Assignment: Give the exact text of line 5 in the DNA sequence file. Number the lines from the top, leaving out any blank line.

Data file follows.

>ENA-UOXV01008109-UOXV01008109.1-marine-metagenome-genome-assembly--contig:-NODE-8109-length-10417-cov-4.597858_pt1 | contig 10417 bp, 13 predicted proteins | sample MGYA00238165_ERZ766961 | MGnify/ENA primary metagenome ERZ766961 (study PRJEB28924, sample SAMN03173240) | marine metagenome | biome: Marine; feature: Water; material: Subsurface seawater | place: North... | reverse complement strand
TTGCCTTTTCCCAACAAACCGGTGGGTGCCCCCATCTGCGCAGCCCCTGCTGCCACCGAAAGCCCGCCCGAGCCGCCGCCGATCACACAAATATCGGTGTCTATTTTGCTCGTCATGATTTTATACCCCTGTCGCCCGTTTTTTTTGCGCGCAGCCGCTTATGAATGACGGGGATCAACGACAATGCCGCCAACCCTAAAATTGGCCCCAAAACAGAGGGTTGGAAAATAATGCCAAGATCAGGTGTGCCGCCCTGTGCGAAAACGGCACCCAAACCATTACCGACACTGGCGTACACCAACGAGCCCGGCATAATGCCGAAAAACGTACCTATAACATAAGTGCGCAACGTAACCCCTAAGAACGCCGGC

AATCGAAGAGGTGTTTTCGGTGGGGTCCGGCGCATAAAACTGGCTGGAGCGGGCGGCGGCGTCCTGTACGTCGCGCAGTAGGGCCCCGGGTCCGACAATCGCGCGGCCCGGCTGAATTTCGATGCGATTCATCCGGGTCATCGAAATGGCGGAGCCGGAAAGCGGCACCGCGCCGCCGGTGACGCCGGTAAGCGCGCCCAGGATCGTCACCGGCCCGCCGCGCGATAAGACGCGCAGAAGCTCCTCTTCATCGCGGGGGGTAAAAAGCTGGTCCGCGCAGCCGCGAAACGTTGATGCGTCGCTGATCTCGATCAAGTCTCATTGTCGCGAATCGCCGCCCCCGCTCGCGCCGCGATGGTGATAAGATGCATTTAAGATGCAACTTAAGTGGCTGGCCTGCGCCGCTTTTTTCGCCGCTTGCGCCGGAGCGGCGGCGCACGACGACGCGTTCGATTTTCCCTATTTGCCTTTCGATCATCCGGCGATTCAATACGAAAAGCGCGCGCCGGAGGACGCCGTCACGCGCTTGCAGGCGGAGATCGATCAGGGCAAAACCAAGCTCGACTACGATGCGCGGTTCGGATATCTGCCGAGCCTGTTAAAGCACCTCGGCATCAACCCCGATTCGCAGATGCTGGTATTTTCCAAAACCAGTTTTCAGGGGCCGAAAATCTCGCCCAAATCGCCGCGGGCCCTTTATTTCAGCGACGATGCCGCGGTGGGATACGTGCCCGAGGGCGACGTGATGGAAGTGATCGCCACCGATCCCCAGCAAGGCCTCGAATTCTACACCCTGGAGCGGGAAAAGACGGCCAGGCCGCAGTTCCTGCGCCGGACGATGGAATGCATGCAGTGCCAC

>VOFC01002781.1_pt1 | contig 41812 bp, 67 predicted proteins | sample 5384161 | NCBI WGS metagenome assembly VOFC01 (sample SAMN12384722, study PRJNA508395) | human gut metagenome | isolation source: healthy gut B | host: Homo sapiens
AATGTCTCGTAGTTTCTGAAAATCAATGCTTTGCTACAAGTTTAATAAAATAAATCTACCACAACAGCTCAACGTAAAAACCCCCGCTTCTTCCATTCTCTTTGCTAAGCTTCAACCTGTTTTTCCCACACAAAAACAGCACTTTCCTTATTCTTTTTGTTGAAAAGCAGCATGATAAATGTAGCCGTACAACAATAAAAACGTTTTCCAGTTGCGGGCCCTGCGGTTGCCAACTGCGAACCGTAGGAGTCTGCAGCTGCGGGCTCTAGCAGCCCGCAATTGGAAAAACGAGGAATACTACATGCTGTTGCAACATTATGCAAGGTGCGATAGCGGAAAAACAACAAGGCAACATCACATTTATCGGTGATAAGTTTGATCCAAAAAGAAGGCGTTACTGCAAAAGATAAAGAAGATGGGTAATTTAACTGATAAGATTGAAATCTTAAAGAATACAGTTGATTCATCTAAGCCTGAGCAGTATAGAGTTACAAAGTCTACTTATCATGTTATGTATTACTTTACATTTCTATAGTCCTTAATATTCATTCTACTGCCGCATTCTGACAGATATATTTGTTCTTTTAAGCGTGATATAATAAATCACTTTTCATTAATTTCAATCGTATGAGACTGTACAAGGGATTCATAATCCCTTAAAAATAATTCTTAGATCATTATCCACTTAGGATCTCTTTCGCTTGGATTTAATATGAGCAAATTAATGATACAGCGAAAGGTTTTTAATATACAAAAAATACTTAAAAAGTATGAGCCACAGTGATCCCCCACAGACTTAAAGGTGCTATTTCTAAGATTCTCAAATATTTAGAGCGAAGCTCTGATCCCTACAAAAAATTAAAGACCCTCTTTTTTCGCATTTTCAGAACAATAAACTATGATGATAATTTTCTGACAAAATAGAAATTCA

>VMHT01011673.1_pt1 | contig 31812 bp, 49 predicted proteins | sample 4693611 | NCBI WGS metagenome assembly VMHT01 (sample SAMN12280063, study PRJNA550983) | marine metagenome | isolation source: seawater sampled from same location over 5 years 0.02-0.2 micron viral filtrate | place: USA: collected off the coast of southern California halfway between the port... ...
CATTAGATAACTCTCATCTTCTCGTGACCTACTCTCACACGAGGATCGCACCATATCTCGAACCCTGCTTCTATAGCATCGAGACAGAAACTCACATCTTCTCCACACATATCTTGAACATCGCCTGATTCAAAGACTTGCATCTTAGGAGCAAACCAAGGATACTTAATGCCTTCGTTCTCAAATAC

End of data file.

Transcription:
AATGTCTCGTAGTTTCTGAAAATCAATGCTTTGCTACAAGTTTAATAAAATAAATCTACCACAACAGCTCAACGTAAAAACCCCCGCTTCTTCCATTCTCTTTGCTAAGCTTCAACCTGTTTTTCCCACACAAAAACAGCACTTTCCTTATTCTTTTTGTTGAAAAGCAGCATGATAAATGTAGCCGTACAACAATAAAAACGTTTTCCAGTTGCGGGCCCTGCGGTTGCCAACTGCGAACCGTAGGAGTCTGCAGCTGCGGGCTCTAGCAGCCCGCAATTGGAAAAACGAGGAATACTACATGCTGTTGCAACATTATGCAAGGTGCGATAGCGGAAAAACAACAAGGCAACATCACATTTATCGGTGATAAGTTTGATCCAAAAAGAAGGCGTTACTGCAAAAGATAAAGAAGATGGGTAATTTAACTGATAAGATTGAAATCTTAAAGAATACAGTTGATTCATCTAAGCCTGAGCAGTATAGAGTTACAAAGTCTACTTATCATGTTATGTATTACTTTACATTTCTATAGTCCTTAATATTCATTCTACTGCCGCATTCTGACAGATATATTTGTTCTTTTAAGCGTGATATAATAAATCACTTTTCATTAATTTCAATCGTATGAGACTGTACAAGGGATTCATAATCCCTTAAAAATAATTCTTAGATCATTATCCACTTAGGATCTCTTTCGCTTGGATTTAATATGAGCAAATTAATGATACAGCGAAAGGTTTTTAATATACAAAAAATACTTAAAAAGTATGAGCCACAGTGATCCCCCACAGACTTAAAGGTGCTATTTCTAAGATTCTCAAATATTTAGAGCGAAGCTCTGATCCCTACAAAAAATTAAAGACCCTCTTTTTTCGCATTTTCAGAACAATAAACTATGATGATAATTTTCTGACAAAATAGAAATTCA